KNOWING THE BASICS ABOUT YOUR BIKE

When you’ve got your bike, you want to get out there and rip up the road. But, bikes are machines and there’s a few things you should know about your sweet new motorbike before you ride. Here’s a few things to keep in mind if you own a motorcycle.

Knowing the basics of your bike

Look ahead to where you want to ride

Riding is all about target fixation, when you pilot the bike you look ahead to where you want to go. This really comes into play when cornering. You need to look through the corner, not down at the road or the middle. Look ahead where you want to ride, that way you’ll make a smoother turn and have a better visual of any potholes or other obstacles. A big part of riding is looking ahead and anticipating what you’ll do in any given situation. Keep this in mind and ride safe and ride fun!

Ride defensively

This may sound like it’s taking the thrill out of riding but it’s not. When I ride on the UK roads, I’m riding like everyone is out to hit me. This keeps me focused and I can predetermine any hazards that may reveal themselves. Most people are not looking out for motorbikes (wankers), it’s best to assume that a car hasn’t seen you or they might be pissing around with their phone or radio or something. The stakes are higher on a bike and you have a play a smarter game. You can’t control other drivers, but you can control how you ride. Pay attention to everything around you and anticipate potentially dangerous situations.

Knowing the basics of your bike

Don’t forget to turn your choke off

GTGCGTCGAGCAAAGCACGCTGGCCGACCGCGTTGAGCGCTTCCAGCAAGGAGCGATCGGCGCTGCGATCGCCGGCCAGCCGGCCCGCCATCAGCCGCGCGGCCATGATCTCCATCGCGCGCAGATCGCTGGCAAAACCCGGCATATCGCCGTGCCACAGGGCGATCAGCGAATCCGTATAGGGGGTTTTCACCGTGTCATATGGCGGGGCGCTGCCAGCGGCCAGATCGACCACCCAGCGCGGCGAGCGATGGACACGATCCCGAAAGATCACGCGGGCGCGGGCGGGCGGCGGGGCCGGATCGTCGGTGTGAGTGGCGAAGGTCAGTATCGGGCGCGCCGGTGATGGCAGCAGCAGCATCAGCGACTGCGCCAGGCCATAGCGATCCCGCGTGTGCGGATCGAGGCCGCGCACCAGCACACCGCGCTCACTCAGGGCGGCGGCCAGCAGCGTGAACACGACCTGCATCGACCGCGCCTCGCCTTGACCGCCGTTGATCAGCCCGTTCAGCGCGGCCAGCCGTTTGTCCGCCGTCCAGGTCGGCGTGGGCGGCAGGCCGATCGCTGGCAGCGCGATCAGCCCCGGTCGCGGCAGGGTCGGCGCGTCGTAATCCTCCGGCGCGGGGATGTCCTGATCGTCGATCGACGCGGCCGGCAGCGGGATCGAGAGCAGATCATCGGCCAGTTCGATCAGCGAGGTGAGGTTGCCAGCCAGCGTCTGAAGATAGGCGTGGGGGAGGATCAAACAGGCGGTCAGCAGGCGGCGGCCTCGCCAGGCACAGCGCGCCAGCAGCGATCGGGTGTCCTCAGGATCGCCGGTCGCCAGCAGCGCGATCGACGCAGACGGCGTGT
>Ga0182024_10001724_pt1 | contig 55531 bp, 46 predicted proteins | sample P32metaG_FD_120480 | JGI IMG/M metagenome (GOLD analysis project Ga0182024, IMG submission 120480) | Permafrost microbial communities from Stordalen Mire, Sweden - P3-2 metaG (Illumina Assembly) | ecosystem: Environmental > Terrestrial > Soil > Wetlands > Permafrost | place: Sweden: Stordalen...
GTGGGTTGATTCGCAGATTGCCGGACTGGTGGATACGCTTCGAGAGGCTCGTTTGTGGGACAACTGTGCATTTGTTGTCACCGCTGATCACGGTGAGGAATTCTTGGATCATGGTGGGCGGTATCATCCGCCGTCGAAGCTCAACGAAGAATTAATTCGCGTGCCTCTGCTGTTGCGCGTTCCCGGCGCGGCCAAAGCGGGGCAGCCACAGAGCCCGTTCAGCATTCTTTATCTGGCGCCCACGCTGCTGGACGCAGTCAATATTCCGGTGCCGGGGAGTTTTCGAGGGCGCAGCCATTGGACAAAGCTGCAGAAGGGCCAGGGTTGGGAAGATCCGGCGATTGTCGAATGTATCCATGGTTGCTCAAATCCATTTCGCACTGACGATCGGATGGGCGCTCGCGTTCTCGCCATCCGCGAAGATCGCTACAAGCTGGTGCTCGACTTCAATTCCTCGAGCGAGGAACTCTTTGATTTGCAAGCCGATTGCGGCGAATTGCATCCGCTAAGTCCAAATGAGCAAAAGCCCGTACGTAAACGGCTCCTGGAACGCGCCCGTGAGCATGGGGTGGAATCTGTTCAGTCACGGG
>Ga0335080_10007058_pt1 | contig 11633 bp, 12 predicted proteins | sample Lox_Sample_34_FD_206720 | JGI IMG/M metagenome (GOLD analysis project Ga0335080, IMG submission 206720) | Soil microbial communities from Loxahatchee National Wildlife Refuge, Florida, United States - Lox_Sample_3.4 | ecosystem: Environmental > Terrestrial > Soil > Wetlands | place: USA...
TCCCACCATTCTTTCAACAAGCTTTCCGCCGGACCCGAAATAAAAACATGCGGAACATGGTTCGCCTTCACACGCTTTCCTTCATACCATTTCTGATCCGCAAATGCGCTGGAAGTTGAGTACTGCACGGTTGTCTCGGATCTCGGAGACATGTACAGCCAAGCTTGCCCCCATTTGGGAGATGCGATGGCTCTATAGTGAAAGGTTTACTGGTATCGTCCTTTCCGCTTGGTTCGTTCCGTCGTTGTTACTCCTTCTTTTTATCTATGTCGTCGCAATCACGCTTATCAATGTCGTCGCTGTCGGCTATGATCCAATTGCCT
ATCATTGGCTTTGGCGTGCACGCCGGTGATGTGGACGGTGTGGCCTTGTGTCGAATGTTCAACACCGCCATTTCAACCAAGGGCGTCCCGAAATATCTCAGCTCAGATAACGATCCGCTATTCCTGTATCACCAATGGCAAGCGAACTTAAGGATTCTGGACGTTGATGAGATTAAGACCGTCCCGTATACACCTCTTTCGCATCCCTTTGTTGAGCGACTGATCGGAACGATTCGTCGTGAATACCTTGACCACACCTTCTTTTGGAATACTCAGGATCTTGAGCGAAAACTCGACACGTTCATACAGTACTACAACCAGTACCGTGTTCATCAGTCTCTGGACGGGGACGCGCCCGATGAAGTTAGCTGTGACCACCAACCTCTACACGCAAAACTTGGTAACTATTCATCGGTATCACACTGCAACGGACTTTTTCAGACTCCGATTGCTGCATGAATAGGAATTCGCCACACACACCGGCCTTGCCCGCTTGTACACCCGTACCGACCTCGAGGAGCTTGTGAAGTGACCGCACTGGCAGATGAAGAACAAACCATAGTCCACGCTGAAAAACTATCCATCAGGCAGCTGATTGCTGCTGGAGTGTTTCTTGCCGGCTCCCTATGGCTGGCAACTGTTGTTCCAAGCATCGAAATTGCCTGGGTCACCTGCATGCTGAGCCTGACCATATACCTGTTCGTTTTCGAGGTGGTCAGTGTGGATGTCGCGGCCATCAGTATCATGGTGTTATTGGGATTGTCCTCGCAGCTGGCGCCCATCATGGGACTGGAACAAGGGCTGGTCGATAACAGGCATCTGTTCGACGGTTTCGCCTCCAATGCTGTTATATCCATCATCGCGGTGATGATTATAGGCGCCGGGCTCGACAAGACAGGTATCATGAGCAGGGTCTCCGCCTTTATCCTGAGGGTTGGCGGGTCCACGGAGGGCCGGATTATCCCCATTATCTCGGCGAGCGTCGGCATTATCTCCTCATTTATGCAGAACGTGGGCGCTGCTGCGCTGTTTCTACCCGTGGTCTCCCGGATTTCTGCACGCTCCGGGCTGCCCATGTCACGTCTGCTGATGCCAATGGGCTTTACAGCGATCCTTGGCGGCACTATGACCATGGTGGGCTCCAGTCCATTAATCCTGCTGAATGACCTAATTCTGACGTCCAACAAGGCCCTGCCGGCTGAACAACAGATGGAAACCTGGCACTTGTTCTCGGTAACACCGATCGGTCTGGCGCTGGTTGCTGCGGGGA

It happens sometimes. Every rider has done it at least once. You’ll need to switch on the choke to prime the engine after it’s been sitting in the cold for however long. But, remembering to switch it off isn’t always as easy. Leaving it on will run your bike rich unnecessarily if leave it on past the initial warmup, which can cause problems over time and you’ll be wasting a lot of petrol.

Do a pre-ride inspection

Motorcycles are either chain-driven, belt-driven, or shaft-driven. Shaft and belt-driven bikes require less frequent maintenance than chain-driven ones. Most cruisers are belt-driven, while most sport bikes are chain-driven.  You should check your chain or belt before you head out. If that chain or belt is in bad condition, or is improperly adjusted, it can break. To inspect the chain, turn the rear wheel and watch the chain move. If it moves freely and the links aren’t cracked, then you’re good. While I’m on the subject, you should clean or get your chain cleaned after every 500 miles.

Check for any oil or other fluids leaking anywhere on the bike. Look at the front forks because they have fluid inside. If the seals on the forks need replacing, you may see some fluid coming out. Any leaks should take you down to your local bike garage. After your checks and before you ride off, make sure you’ve adjusted your mirrors.

Check the tyre condition

You’re rolling on just two wheels so you better make sure they’re in good nick! Look out for the things that cause slow leaks, nails, screws, glass, or anything else. Spin the wheels around so you see all angles. Your life depends on that rubber. If you’re in a car and you get a puncher you can pull over and fix it, you don’t get that opportunity with a bike.

Check your tyre pressure

Proper tyre pressure means you’ll get the best handling out of your bike. Low tyre pressure can make your bike difficult to control. Check for the PSI rating on the bike and use a good tyre gauge to check your pressure. Then be prepared to add more air if necessary and remember to put your valve stem caps back on before you head out.

Know the fuel valve (if you have one)

If your bike is carbureted rather than fuel-injected, you’ll likely have a fuel petcock valve with three positions: ON, OFF, and RES. This valve controls the fuel flow from your petrol tank to your engine. If it’s not turned on, your engine will be starved of fuel. As you ride your fuel level gets close to empty and the bike will start to hiccup. Know exactly where your fuel valve is and where the positions are so you can reach and switch to RES (Reserve) before the bike shudders to a halt. Ideally, you want to be able to do this without taking your eyes off the road. Then you’ll need to find a petrol station ASAP. Don’t forget to turn the valve back to ON before you ride off after filling up!

Knowing the basics of your bike